Cataract is the leading cause of blindness in the world. There are several causes of cataract, including age, exposure to ultraviolet radiation and injuries to the eye. It mostly develops in people who are aging, but can affect people of all ages, including newborns.

The loss of vision can be a stressful experience, especially since much of the human experience is dependent on sight. Knowing more information about cataracts, how they form and how they are treated can help cataract patients explore their options.


What Is a Cataract?

Cataract is a disease of the lens of the eye that causes vision to worsen over time. The lens of an eye affected by cataract becomes clouded and light can no longer penetrate the eye to be processed by the retina.





What Causes Cataract?

The most common cause of cataract is aging. Factors such as ultraviolet radiation from sunlight, pollution, toxins and other harmful elements in the environment have a cumulative, damaging effect on the eyes’ health. The proteins and other substances in the eyes that keep them healthy also tend to degrade over time, especially in people with health conditions such as diabetes or high blood pressure.

Injuries to the eyes can also cause cataracts to form. Injuries that involve blunt force to the eye or that pierce or cut the eye can cause the tissue of the lens to swell and eventually scar. Healing eye injuries tend to turn white or cloudy. When this happens, light cannot penetrate through the eye to be projected onto the retina, which is the part of the eye where visual processing occurs.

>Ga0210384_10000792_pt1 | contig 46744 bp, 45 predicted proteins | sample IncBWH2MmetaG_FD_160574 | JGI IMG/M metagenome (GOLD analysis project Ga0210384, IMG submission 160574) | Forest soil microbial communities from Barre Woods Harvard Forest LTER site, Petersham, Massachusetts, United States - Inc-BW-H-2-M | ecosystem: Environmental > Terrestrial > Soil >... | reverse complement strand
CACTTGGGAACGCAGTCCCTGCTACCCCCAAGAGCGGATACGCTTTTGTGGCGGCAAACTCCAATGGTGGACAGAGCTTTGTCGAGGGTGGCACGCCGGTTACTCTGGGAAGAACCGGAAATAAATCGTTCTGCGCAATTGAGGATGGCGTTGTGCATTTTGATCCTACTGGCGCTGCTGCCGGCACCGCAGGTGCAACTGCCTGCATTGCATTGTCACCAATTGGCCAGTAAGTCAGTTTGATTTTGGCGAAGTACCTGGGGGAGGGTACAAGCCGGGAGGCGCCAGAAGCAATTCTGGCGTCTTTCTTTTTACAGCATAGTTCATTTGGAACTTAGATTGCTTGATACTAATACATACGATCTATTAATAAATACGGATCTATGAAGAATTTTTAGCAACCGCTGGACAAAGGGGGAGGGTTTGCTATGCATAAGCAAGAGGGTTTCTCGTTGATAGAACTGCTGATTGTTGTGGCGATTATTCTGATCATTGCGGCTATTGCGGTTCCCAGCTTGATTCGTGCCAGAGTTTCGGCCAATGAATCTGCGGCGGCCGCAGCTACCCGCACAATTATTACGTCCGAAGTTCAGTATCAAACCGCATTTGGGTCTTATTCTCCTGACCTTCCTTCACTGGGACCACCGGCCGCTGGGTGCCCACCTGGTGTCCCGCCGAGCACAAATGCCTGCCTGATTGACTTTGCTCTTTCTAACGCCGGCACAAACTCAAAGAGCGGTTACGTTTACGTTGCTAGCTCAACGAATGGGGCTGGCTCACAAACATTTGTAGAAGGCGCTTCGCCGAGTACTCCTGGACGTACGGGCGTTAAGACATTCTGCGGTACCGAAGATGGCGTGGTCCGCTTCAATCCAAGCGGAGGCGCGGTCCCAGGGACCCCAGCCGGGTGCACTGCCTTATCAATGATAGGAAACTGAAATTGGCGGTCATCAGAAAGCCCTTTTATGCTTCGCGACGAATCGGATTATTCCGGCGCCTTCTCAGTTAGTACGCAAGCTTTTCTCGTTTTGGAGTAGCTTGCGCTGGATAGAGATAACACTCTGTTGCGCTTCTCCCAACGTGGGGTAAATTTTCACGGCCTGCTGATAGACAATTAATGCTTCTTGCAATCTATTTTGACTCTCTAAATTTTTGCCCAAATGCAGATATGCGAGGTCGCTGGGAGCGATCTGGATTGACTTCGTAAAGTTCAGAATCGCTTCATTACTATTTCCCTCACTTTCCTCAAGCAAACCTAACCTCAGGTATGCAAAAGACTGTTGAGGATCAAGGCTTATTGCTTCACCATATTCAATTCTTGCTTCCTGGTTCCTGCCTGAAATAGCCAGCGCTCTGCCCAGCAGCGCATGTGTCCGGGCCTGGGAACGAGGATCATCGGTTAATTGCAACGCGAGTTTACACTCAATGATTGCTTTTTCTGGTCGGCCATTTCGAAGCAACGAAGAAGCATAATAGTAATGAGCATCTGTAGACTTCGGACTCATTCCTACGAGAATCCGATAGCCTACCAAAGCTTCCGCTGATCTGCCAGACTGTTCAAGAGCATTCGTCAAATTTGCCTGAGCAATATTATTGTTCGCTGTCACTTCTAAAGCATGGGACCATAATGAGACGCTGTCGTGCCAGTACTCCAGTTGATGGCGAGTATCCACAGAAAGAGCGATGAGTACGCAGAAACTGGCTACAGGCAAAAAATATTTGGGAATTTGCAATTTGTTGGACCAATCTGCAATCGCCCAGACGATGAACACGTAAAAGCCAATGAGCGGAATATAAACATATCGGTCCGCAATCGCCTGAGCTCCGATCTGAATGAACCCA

Whether a person is predisposed to develop cataract largely depends on their genetics. The eyes’ health and ability to heal and recover from environmental damage and injury is directly affected by heredity. Some chromosomal conditions like Turner’s syndrome and physical conditions like eczema also influence the development of cataracts.


Can Cataract be Prevented?

Research on preventing cataracts is mostly inconclusive. Some researchers have suggested that quitting smoking and abstaining alcohol can help prevent the development of cataracts while others say that these activities have a negligible effect on cataracts.

Wearing sunglasses to prevent eye damage from UV-B radiation that is present in sunlight may be effective in preventing cataracts.


How Is Cataract Treated?

Cataract is most commonly treated with surgery. During cataract surgery, an ophthalmologist will remove the damaged, clouded lens from the affected eye and replace it with a plastic lens. This type of surgery is usually performed fairly quickly, and some doctors can even perform it in their private eye clinic, rather than in hospital operating rooms.





Recovery from cataract surgery usually does not take more than a few weeks. Some people can even see better the first day after their procedure. Cataract surgery is typically successful, with most people’s vision significantly improved. About 90 percent of people who receive cataract surgery regain 20/40 vision, vastly improving their quality of life and allowing them to enjoy the pleasure of sight again.


Cataract Causes, Prevention and Treatment